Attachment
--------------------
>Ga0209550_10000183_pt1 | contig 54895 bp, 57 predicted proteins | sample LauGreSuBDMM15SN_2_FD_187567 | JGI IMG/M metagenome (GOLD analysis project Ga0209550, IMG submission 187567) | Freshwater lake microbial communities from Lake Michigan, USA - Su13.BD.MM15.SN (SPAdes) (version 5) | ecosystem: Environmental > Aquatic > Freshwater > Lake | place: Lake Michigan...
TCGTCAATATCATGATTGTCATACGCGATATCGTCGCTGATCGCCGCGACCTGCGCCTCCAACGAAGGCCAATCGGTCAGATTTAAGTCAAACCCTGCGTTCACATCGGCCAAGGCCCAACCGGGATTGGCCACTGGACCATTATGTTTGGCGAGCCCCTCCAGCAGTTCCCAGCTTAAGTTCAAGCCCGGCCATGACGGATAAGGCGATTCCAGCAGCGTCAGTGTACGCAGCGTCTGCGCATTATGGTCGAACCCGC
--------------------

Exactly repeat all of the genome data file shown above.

>Ga0209550_10000183_pt1 | contig 54895 bp, 57 predicted proteins | sample LauGreSuBDMM15SN_2_FD_187567 | JGI IMG/M metagenome (GOLD analysis project Ga0209550, IMG submission 187567) | Freshwater lake microbial communities from Lake Michigan, USA - Su13.BD.MM15.SN (SPAdes) (version 5) | ecosystem: Environmental > Aquatic > Freshwater > Lake | place: Lake Michigan...
TCGTCAATATCATGATTGTCATACGCGATATCGTCGCTGATCGCCGCGACCTGCGCCTCCAACGAAGGCCAATCGGTCAGATTTAAGTCAAACCCTGCGTTCACATCGGCCAAGGCCCAACCGGGATTGGCCACTGGACCATTATGTTTGGCGAGCCCCTCCAGCAGTTCCCAGCTTAAGTTCAAGCCCGGCCATGACGGATAAGGCGATTCCAGCAGCGTCAGTGTACGCAGCGTCTGCGCATTATGGTCGAACCCGC